Studio Art Student Helps Create Life-Size Snare Art Giraffe


A life-size giraffe constructed from wire snares, created in part by senior Studio Art major Richard Tanner, was unveiled on April 20 at the Eli and Edythe Broad Art Museum as part of the “Snares to Wares Spring Soirée.”

For the past three months, Tanner has collaborated with two Ugandan artists, Mutalib Ngomojik and Sophia Jingo, in creating the 14-foot tall giraffe, an effort that stems from the Snares to Wares initiative at Michigan State University, which was created by Robert Montgomery, Assistant Professor in MSU's Department of Fisheries and Wildlife and Director of the RECaP Laboratory, and Tutilo Mudumba, doctoral student in the Department of Fisheries and Wildlife and part of the RECaP Lab. 

Snares to Wares is a transformative conservation effort aimed at creating opportunities for residents of the village of Pakwach, Uganda, where young men often turn to the illegal snaring of bushmeat for basic survival. The Snares to Wares project works to remove wire snares from the nearby national park, thus protecting wildlife and generating employment and revenue for local at-risk residents who repurpose the snares to create sculptures of animals threatened by this illegal hunting. 

This semester, MSU is offering a Snares to Wares course to explore the issues concerning the conservation of wildlife and preservation of human well-being in East Africa.

Having heard of the Snares to Wares initiative, the Institute for Quantitative Health Science and Engineering commissioned the life-size giraffe sculpture for the atrium of their new building on MSU's campus.

looking up at the neck and head of the giraffe sculpture
The wire snare giraffe at the Snares to Wares Soriree. 


Looking for a collaborator to assist in the creation of the giraffe, the Snares to Wares team consulted with Laura Cloud, Associate Professor in the Department of Art, Art History, and Design, who recommended Tanner, her student.  

Cloud said she thought Tanner would be perfect for the project because of his experience in sculpture and welding. He immediately accepted the challenge, and with Cloud’s guidance, developed a plan for the armature, or the metal framework for the giraffe. He also worked with Michael McCune, Ceramics and 3D Technician, on problem-solving in building the armature. Tanner then worked with Ngomojik and Jingo, who have led many of the Snares to Wares art projects, to complete the sculpture.

“It really is Mutalib and Sophia’s artwork. They built the head and are wrapping the snare around the frame that I built,” Tanner said. “They have never had any experience building anything to this grand size.”

Ngomojik and Jingo have spent the last few months at MSU running hands-on art events and building the giraffe.

Being informed and being able to see something that is life-size and has that Ugandan artistic feel, there is something so magical about this.

Richard Tanner

“We all work really closely, but sometimes it can be difficult because there is a bit of a language barrier,” Tanner said. “But, as soon as we tap into our common artist flow, then it is easy to understand one another; I rely on that.”

The wire snares that the giraffe is wrapped and detailed with are from Pakwach, Uganda. Not only does the sculpture bring awareness to the Snares to Wares initiative, but to issues of extinction and endangerment of native animals in East Africa. The sculpture is modeled after a Rothschild giraffe, an endangered subspecies of giraffes that are native to Uganda. There are only about 1,500 Rothschild giraffes left in the wild.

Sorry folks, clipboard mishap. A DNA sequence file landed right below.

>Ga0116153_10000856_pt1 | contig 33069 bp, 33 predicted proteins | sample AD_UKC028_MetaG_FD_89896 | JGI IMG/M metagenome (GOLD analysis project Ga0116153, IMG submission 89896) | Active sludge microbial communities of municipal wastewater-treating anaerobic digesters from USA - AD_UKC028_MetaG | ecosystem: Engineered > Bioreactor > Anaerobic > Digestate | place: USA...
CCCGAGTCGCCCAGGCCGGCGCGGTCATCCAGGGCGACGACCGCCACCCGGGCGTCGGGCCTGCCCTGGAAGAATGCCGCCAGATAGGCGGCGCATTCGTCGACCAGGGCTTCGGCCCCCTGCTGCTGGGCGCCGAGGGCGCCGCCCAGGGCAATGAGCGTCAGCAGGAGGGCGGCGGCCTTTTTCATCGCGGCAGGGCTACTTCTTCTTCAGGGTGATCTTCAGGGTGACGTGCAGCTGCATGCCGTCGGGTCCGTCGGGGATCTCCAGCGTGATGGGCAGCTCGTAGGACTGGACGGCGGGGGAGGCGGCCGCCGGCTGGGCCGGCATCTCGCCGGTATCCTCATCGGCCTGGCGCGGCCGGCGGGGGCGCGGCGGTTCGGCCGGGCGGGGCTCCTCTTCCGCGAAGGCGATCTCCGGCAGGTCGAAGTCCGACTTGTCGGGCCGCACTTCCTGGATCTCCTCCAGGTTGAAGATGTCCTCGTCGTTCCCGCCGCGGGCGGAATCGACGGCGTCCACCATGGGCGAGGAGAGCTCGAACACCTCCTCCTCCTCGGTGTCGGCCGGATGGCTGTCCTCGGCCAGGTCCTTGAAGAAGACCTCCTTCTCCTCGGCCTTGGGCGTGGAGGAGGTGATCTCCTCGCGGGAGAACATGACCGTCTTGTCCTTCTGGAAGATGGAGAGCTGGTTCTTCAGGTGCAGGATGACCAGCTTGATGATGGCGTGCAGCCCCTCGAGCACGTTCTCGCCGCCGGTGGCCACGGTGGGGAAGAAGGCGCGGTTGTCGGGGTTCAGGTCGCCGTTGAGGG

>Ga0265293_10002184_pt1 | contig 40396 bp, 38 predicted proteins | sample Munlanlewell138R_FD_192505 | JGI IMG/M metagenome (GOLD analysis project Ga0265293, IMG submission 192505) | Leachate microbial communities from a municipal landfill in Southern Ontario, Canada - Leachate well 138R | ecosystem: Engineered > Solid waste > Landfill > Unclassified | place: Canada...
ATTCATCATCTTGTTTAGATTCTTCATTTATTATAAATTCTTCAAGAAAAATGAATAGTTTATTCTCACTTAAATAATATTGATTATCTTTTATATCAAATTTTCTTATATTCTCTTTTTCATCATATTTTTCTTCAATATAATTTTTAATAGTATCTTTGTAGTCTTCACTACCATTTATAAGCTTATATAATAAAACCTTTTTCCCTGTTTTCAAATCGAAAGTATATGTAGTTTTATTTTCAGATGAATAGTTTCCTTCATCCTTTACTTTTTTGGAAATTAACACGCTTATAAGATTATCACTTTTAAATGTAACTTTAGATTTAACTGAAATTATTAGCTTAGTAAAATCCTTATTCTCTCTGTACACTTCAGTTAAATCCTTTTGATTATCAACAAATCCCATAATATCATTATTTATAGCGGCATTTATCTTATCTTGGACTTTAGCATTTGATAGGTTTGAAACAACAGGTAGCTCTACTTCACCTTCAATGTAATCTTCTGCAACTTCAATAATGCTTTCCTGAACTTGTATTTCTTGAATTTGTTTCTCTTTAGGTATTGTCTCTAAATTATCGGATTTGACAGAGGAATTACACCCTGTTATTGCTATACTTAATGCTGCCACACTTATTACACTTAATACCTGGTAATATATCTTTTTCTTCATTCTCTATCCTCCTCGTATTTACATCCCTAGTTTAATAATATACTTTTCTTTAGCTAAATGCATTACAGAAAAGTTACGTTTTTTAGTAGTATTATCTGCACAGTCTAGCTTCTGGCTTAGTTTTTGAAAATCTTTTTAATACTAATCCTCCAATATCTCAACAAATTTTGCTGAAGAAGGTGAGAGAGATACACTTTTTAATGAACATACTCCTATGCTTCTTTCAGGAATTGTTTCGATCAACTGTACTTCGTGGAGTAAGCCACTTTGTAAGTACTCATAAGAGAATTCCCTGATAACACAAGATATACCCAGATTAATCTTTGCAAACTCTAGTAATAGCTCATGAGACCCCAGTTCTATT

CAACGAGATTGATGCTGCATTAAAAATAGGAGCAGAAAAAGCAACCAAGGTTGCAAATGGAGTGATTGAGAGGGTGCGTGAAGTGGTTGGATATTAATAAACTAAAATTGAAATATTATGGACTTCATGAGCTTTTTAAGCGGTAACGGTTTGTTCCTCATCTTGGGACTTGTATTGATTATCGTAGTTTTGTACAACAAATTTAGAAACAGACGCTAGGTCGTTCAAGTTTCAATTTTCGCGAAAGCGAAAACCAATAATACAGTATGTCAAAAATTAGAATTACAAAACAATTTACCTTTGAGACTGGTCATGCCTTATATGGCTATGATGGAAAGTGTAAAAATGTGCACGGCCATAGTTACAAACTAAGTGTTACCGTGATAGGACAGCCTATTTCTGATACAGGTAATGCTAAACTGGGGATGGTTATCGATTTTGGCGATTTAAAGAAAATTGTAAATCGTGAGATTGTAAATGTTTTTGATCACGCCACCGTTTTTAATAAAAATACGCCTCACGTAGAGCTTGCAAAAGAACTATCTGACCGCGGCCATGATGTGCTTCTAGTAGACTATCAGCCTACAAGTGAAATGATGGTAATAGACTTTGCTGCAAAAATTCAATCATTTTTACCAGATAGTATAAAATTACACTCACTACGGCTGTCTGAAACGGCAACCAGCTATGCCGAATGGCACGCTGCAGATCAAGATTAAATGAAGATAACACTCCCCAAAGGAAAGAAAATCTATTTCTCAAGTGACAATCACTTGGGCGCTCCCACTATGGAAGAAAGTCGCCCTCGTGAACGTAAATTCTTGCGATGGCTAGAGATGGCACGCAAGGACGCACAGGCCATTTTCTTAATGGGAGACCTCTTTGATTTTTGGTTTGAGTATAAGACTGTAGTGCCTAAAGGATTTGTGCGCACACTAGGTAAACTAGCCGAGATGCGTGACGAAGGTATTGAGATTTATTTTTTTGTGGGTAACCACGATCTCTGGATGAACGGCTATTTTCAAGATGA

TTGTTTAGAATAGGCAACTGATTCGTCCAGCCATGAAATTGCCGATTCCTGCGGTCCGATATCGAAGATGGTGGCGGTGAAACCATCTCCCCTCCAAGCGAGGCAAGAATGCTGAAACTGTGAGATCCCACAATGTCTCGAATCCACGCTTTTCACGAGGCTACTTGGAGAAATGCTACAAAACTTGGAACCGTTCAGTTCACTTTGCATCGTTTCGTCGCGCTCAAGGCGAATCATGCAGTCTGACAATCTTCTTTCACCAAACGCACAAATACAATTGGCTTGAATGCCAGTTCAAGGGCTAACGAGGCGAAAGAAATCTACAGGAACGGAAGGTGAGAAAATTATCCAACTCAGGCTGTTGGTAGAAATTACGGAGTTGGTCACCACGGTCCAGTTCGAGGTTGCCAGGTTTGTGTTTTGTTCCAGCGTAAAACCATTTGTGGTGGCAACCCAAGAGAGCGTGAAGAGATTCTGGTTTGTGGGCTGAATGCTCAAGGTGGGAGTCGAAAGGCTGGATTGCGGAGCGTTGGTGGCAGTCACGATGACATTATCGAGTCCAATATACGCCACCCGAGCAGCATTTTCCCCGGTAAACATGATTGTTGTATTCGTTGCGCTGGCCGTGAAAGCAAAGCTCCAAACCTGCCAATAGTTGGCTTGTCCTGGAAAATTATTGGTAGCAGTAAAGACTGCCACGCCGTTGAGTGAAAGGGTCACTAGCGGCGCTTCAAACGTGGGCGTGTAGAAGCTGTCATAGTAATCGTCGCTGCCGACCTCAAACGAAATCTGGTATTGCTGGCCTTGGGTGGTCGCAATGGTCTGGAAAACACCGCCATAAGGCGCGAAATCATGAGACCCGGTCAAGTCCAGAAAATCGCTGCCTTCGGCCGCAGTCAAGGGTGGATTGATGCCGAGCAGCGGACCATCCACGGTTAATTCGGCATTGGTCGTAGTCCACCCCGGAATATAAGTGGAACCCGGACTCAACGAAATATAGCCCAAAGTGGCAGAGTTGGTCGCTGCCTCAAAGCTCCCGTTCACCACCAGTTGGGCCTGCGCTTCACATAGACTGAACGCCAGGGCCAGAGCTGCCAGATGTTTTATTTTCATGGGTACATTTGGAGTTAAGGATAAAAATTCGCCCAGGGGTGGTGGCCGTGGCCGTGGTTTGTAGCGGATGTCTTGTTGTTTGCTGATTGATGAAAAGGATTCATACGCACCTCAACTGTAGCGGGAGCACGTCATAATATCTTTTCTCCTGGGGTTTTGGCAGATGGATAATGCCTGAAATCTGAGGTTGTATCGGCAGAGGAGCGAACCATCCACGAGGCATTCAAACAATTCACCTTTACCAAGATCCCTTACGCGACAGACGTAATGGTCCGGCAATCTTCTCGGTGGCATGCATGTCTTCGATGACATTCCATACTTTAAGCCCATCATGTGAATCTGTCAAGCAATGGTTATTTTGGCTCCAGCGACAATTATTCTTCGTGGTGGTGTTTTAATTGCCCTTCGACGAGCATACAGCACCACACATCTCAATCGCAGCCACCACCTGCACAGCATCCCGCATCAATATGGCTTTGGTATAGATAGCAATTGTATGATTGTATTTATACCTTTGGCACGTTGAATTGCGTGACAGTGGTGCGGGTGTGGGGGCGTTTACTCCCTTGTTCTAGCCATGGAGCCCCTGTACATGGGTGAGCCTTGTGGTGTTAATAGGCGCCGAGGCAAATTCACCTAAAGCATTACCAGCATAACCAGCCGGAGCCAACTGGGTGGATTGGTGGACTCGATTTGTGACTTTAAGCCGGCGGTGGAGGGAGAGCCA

“We get so caught up in our own little worlds that we don’t realize what is going on outside of that. These are issues that I didn't even know were so serious,” Tanner said. “Just being informed and being able to see something that is life-size and has that Ugandan artistic feel, there is something so magical about this. The biggest thing that the giraffe will do is bring awareness to these issues and to the initiative.”

The base for the giraffe was made by the MSU Shadows Collection from repurposed trees. It includes 10 trees that have fallen at MSU for various reasons and weighs approximately 1,000 pounds. 

portrait of a man with glasses and black shirt
Richard Tanner


Tanner worked in construction before coming to MSU, where he now has gained the technical skill to work in both wood and metal.

“I came back [to college] to reinvent myself and to finish what I started,” he said. “I left art for a few years to work as a carpenter and now I’m coming back to it. What I was missing with construction was that creative flow. I was restricted to doing what other people wanted me to do, which is okay, but I love the artistic freedom. I enjoy having the ability to create, and now I have the knowledge to do that.”

Tanner is now using both his technical and artistic skills to help with this transformative initiative and received internship credit for his time spent building the giraffe. He also may be traveling to Pakwach, Uganda, this summer to visit the 250 local artists who are employed by the Snares to Wares initiative.

Where to See the Giraffe

After its unveiling, the giraffe will be on display in the atrium of the new building housing the MSU Institute for Quantitative Health Science and Engineering, located at 775 Woodlot Dr., East Lansing, MI 48824. 

Students in the Snares to Wares course currently are working to get the giraffe displayed at, Art Prize, an international art competition and festival held annually in early fall in Grand Rapids, Michigan.

To stay up-to-date on the giraffe and the Snares to Wares initiative, visit the Snares to Wares website or check out their Twitter, and Instagram pages.